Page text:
VA SSOC DEADLINE:  The Department of Veterans Affairs (VA) is proposing to amend its regulations to change the response period from 60 days to 30 days as the time limit for filing a response to a Supplemental Statement of the Case (SSOC). Their rationale is to improve efficiency in the appeals process and reduce the time it takes to resolve an appeal, while still providing an appellant with a reasonable period of time to respond to a SSOC.  The difficulty for a veteran receiving an SSOC is that he/she may not know whether the various issues of the SSOC are being adjudicated for the first time or not.  Many may believe their previously filed Form VA9 (Appeal to the Board of veterans Appeals - BVA) is sufficient to appeal all issues to the BVA. That belief may not be true and their appeal for the issue in question will be denied by the BVA if it is not. For example:

 

-  Veteran fractured a lumbar vertebra on active duty leading to a VA service connected award of 30% following military service. The vet filed a Notice of Disagreement (NOD) that the 30% award was not high enough. The Regional Office (RO) denied the increase and issued a Statement of the Case (SOC). The veteran responded by filing a Form VA9 to appeal all issues to the BVA. The veteran faithfully sent in his continuing medical records about his back to the Regional Office after the SOC was issued. One of these records diagnosed that the veteran’s back pain radiated down the right leg to his foot. The RO issued a Supplemental Statement of the Case (SSOC) with two issues: (1) “Entitlement to increased rating for fracture of the lumbar spine” and (2) “Entitlement to service connection for increased rating for fracture of lumbar spine causing adiculopathy”.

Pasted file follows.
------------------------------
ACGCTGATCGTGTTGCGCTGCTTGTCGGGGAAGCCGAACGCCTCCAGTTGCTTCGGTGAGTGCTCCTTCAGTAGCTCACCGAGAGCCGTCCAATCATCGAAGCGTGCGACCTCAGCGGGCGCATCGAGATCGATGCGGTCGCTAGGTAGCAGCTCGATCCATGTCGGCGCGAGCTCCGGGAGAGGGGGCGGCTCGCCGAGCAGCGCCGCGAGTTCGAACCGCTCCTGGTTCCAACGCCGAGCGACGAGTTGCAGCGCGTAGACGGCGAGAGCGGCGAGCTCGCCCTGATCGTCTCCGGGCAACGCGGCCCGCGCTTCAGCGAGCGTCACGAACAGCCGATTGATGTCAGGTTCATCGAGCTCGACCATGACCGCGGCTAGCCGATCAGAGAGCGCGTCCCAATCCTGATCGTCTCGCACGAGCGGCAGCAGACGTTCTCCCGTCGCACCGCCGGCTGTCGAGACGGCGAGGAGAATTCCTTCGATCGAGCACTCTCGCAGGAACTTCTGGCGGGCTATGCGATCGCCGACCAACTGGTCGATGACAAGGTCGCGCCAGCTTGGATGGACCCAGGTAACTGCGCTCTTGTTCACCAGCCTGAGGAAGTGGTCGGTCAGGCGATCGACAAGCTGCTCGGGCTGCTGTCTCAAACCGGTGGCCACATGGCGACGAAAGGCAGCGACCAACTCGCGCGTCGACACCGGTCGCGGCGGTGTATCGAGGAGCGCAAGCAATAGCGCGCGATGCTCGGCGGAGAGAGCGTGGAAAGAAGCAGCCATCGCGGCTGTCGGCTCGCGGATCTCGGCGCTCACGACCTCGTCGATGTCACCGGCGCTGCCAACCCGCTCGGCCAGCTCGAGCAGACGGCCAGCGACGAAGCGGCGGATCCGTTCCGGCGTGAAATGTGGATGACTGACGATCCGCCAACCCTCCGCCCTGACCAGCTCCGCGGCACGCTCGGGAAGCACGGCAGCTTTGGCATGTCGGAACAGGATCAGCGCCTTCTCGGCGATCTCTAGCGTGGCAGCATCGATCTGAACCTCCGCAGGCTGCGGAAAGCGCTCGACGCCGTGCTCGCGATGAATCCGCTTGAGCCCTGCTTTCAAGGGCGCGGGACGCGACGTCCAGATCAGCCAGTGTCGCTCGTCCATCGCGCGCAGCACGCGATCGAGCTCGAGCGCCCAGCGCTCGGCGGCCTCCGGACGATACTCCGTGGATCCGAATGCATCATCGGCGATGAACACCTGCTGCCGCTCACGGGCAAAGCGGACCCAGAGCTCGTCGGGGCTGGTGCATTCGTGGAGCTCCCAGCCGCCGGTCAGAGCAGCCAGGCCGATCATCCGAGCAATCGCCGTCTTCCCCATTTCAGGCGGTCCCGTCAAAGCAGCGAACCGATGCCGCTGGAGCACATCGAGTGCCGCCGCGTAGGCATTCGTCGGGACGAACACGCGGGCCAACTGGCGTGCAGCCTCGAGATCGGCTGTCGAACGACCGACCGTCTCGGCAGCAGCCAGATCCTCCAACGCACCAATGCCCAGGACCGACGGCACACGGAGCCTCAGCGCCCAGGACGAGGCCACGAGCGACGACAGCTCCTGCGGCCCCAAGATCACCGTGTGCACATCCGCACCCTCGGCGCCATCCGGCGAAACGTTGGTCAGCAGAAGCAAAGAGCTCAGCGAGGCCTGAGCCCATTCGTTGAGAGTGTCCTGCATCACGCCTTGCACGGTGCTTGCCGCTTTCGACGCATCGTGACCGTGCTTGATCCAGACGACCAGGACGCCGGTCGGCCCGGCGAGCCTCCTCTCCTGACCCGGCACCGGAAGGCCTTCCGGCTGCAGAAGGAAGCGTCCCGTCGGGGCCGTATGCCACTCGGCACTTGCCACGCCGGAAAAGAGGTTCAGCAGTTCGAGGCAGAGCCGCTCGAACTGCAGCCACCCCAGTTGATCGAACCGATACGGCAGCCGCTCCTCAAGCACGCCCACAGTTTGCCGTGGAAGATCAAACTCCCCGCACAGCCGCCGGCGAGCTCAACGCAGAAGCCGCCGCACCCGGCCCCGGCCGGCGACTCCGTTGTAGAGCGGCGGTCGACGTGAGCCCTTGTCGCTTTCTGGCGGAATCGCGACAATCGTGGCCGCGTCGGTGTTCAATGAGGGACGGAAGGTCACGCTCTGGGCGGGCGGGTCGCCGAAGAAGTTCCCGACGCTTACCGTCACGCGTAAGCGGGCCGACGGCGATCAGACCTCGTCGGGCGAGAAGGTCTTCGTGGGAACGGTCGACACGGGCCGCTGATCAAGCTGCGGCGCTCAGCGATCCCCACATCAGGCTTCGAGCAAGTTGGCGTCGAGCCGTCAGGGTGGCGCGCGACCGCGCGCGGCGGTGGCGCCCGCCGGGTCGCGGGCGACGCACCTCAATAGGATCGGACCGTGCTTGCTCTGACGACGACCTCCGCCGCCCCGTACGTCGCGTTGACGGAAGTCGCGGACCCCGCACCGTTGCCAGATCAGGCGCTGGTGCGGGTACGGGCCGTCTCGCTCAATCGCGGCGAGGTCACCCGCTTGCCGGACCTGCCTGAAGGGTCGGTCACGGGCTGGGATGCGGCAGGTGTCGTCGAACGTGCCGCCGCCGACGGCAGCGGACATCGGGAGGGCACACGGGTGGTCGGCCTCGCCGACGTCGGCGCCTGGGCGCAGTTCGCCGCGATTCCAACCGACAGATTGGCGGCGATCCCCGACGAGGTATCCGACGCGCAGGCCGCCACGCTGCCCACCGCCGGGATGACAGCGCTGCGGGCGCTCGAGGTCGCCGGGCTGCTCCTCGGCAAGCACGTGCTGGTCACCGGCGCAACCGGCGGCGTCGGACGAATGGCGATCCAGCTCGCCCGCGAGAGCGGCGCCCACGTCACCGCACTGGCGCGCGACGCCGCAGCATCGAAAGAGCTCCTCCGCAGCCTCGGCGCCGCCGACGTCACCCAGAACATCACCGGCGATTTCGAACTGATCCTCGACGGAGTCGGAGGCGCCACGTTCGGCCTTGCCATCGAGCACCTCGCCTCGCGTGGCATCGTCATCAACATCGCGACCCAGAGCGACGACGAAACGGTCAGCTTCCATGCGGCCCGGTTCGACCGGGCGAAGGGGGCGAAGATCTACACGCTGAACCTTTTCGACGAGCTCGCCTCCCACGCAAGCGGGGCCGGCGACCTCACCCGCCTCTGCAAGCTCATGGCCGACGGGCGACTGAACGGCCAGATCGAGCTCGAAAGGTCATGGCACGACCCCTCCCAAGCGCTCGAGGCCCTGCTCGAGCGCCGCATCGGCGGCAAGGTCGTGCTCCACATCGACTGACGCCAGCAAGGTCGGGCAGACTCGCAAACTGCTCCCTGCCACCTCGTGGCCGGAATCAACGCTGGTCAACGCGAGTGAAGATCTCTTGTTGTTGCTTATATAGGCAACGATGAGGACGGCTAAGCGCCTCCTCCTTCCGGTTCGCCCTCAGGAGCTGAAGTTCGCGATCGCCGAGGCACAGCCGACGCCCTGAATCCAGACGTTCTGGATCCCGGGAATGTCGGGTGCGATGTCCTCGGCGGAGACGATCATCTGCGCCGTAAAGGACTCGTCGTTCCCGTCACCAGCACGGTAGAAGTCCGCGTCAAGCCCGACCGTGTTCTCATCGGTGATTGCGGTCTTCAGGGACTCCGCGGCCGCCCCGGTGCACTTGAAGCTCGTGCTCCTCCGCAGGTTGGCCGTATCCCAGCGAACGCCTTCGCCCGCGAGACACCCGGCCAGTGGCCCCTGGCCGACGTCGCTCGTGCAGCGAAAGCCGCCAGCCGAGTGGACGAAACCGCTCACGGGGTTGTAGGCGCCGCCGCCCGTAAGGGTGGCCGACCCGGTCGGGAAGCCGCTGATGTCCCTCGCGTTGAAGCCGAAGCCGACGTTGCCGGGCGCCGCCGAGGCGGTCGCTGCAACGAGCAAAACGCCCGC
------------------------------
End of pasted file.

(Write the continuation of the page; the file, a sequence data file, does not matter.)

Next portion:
-  Issue number (2) is a new issue for which the veteran never gave an NOD. Unless the veteran files an NOD within one year of the SSOC date, he has failed to appeal issue number (2). The BVA need not issue a decision on issue number (2).